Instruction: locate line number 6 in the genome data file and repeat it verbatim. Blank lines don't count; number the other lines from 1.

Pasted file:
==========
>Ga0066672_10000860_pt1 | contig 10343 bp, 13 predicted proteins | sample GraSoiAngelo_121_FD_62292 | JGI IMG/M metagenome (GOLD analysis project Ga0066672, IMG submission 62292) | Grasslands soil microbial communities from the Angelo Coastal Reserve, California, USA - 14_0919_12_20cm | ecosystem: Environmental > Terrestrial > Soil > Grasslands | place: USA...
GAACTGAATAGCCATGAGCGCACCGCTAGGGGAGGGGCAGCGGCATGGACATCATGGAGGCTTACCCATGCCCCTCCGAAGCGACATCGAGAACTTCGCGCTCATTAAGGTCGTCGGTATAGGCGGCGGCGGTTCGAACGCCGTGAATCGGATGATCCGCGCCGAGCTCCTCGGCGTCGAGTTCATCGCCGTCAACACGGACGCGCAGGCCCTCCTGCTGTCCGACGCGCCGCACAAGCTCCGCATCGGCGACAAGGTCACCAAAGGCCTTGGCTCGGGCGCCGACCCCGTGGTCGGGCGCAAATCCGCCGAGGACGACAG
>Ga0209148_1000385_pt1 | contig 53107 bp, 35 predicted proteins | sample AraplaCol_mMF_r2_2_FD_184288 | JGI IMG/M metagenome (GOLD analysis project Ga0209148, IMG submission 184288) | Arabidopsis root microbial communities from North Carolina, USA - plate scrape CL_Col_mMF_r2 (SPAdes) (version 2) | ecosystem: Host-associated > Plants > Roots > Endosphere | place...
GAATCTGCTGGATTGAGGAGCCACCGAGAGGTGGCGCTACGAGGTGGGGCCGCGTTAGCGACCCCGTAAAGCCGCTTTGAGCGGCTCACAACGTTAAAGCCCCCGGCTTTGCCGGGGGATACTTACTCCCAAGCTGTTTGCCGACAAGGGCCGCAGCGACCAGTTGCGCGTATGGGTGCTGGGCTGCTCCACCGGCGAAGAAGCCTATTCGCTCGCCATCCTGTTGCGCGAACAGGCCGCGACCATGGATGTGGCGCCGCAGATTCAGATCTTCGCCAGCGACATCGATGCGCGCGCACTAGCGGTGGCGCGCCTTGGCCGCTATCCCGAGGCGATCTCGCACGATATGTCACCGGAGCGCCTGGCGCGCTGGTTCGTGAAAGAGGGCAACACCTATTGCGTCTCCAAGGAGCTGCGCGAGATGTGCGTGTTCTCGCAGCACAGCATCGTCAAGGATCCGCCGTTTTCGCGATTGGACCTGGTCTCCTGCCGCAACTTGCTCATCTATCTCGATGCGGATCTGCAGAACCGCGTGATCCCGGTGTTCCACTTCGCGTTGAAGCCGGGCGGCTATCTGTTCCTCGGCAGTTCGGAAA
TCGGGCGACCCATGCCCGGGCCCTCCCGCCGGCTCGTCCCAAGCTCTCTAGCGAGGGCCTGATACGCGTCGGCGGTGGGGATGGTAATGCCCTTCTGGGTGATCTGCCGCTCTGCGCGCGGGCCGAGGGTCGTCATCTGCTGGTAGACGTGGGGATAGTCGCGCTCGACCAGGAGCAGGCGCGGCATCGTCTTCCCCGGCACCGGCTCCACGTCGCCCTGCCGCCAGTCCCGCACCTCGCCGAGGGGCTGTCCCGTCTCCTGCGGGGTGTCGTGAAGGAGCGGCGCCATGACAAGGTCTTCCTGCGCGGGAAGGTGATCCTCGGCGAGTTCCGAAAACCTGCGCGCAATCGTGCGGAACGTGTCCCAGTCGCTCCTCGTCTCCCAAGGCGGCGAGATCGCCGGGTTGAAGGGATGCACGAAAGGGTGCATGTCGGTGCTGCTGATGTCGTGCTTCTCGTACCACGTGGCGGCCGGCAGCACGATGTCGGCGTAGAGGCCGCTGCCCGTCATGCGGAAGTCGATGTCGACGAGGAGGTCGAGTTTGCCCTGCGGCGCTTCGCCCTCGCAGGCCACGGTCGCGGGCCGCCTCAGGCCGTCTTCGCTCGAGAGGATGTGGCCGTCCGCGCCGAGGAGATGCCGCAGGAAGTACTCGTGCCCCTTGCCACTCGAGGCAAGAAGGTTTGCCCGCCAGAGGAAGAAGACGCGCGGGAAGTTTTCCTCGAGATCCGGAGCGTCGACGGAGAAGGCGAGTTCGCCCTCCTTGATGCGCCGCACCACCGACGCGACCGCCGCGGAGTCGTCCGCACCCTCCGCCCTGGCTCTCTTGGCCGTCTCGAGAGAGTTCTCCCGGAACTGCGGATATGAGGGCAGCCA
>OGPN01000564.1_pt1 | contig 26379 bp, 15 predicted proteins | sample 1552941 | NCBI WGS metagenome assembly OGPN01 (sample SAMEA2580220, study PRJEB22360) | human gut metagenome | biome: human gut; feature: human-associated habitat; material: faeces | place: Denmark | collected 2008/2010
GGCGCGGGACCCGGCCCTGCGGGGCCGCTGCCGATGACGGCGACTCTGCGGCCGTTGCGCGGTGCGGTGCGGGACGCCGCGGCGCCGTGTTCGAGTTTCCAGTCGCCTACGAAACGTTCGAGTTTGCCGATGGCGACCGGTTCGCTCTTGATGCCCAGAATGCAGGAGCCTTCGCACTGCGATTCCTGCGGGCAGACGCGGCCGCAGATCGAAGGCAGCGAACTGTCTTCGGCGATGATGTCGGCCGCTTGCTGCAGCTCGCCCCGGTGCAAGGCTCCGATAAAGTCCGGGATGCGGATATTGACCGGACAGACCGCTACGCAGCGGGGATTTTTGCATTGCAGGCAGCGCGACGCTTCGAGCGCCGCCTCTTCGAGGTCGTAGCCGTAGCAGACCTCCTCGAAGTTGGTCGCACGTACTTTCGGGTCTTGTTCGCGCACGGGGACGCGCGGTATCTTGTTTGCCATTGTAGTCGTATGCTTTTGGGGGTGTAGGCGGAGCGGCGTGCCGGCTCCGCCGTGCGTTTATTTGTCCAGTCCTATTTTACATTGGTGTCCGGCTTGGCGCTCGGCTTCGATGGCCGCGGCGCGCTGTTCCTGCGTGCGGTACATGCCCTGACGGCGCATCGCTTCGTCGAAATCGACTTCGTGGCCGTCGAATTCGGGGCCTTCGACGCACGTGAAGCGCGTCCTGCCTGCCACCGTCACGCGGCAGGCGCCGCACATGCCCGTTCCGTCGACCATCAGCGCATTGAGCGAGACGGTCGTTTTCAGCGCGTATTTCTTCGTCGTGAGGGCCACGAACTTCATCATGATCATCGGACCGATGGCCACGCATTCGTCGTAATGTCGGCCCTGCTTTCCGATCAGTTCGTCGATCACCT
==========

>OGPN01000564.1_pt1 | contig 26379 bp, 15 predicted proteins | sample 1552941 | NCBI WGS metagenome assembly OGPN01 (sample SAMEA2580220, study PRJEB22360) | human gut metagenome | biome: human gut; feature: human-associated habitat; material: faeces | place: Denmark | collected 2008/2010